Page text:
Inte­res­tin­g­ly, and secondly, the satire sur­roun­ding the Austrian safety video aims to achieve something similar: The adver­ti­sing for safety measures is intended to shift the respon­si­bi­li­ty for past workplace accidents entirely onto the side of the workers. Jude takes this audacity to the extreme in a final sequence lasting over half an hour, which shows the safety video shooting in a few static shots. From behind the camera, the director and the company repre­sen­ta­ti­ve (Nina Hoss) who has travelled to the location talk to Ovidiu (Ovidiu Pîrsan), who is sitting in a wheel­chair, to ‘adapt’ his expe­ri­ence report to the requi­re­ments of corporate PR: Please don’t mention any deli­ve­ries to Russia, and certainly no cost-saving security risks for the company, while the dila­pi­da­ted factory barrier falls apart in the back­ground of the picture.

    This planned sequence fits in with the Romanian art cinema of the last two decades, which has attracted attention since the bre­akthrough successes of Cristi Puiu (“The Death of Mr. Lazarescu”, 2005) and Corneliu Porumboiu (“12:08 – East of Bucharest”, 2006) with con­cep­tual­ly ambitious, elasti­cal­ly performed radical realism. The final act of “Do not Expect Too Much from the End of the World” also alludes to an even older theme in Romanian cinema, which deals with pedago­gi­cal film pro­duc­tion as a demons­tra­ti­on of power: After a sen­sa­tio­nal bank robbery in Bucharest in 1959, the Secu­ri­ta­te[2] forced the six convicts to re-enact their alleged offenses in an ela­bo­r­ate­ly produced public infor­ma­ti­on film called “Recon­sti­tui­rea” (1960). (Five of the convicts were executed in the same year the film was produced. Wikipedia is actually a good starting point for further research in this case). Eight years later, Lucian Pintilie, one of Romania’s central cinema moder­nists, took this case as the starting point for a bitter satire with the same title: “Recon­sti­tui­rea” (1968) is about two young people who are forced by the police to re-enact a brawl for which they were convicted for an edu­ca­tio­nal film on violence. Pin­ti­lie’s film caused an inter­na­tio­nal sensation and was banned by the Romanian cultural authorities.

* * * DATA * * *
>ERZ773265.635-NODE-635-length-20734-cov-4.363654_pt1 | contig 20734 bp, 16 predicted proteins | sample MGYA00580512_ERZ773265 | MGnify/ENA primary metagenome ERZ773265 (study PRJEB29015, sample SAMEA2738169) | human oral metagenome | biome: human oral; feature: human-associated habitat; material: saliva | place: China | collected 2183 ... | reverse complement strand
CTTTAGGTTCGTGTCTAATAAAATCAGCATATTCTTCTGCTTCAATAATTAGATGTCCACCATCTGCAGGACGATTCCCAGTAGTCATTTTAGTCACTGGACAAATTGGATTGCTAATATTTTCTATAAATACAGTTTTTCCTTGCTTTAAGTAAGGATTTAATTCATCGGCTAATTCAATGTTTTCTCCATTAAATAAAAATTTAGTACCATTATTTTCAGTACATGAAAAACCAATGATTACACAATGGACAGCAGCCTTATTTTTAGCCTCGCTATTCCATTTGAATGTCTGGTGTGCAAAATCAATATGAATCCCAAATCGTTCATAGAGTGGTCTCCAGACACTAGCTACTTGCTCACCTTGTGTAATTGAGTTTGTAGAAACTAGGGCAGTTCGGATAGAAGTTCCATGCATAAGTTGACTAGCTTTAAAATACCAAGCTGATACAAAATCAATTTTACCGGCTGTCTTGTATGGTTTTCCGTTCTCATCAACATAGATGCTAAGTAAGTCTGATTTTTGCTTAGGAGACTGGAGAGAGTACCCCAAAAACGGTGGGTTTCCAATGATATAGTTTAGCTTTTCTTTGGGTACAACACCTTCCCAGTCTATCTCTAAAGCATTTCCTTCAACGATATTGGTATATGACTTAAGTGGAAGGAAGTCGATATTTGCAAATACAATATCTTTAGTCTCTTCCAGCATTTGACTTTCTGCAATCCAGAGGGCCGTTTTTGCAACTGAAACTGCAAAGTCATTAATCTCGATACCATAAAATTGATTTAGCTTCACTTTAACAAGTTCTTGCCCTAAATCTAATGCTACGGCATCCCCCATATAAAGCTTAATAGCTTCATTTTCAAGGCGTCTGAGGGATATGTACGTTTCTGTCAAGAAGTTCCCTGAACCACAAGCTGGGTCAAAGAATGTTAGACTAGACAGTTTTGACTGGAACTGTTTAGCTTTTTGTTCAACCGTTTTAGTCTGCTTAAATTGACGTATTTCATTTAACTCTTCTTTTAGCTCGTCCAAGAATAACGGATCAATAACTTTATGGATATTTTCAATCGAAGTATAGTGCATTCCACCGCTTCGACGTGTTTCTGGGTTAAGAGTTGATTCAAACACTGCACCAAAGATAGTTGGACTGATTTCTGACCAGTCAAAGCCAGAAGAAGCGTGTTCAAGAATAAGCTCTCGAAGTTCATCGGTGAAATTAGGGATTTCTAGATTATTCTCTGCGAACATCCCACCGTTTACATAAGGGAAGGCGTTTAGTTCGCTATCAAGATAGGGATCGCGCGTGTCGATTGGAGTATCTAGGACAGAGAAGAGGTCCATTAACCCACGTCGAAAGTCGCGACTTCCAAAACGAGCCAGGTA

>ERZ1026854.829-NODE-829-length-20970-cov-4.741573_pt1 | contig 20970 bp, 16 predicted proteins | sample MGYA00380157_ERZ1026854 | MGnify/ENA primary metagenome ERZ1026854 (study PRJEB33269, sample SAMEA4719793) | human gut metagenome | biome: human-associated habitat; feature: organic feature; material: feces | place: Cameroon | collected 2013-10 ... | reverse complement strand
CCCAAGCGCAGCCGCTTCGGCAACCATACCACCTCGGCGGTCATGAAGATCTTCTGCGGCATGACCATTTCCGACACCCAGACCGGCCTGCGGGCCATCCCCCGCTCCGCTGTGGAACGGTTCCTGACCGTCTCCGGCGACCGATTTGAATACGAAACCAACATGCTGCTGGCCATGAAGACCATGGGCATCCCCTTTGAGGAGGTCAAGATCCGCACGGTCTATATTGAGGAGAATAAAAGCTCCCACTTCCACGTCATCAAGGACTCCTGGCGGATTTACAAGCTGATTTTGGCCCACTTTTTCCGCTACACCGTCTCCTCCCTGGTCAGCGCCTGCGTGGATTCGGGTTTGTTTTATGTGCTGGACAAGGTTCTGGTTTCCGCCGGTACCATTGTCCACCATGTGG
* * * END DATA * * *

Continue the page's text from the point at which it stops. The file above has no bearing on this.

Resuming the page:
It is difficult not to recognize an update of this scenario of public sub­ju­ga­ti­on, in Jude’s film, where, by appearing in front of the camera for a small fee, a man gives up his right to sue his employer for failing to take the necessary safety measures.

    Joachim Schätz, film scholar, is a uni­ver­si­ty assistant at the Depart­ment of Theatre, Film and Media Studies at the Uni­ver­si­ty of Vienna. He led the project “Practices of edu­ca­tio­nal film in Austria” in 2019–2023. Results at https://www.lehrfilmpraktiken.at

    Refe­ren­zen:
    Busch, Anita: Hollywood’s Grueling Hours & Drowsy-Driving Problem: Crew Members Speak Out Despite Threat To Careers, in: Deadline, 1.2.2018:
    Goi, Leonardo: „Rules Stop Me from Daring”: Radu Jude on Do Not Expect Too Much from the End of the World”, in: Filmmaker Magazine, 10.8.2023:
    Leu, Dora/Öykü Sofuoğlu: An Enfant Terrible in Terrible Times: Radu Jude Discusses “Do Not Expect Too Much From the End of the World”, in: MUBI, 17.10.2023:

    [1] The American-British social media entre­pre­neur and kickboxer Tate achieved online fame and up to seven million followers on Twitter with his posts famous for miso­gy­nistic state­ments. A resident of Romania since 2017, he was only charged with rape, human traf­fi­cking and forming a criminal orga­niz­a­ti­on in June 2023 — after the film had already finished shooting.
    [2] The Secu­ri­ta­te was the secret police agency of the Socialist Republic of Romania, like the STASI in the German Demo­cra­tic Republic.

    Do Not Expect Too Much from the End of the World, 2023, RO/LU/FR/HR, Radu Jude, Trailer 

    Erwarte nicht zu viel vom Ende der Welt, 2023, Radu Jude, Filmstill

    Erwarte nicht zu viel vom Ende der Welt, 2023, Radu Jude, Filmstill

    Erwarte nicht zu viel vom Ende der Welt, 2023, Radu Jude, Filmstill

    Erwarte nicht zu viel vom Ende der Welt, 2023, Radu Jude, Filmstill

    The „Indi­vi­du­al Respon­si­bi­li­ty“ Con

    Joachim Schätz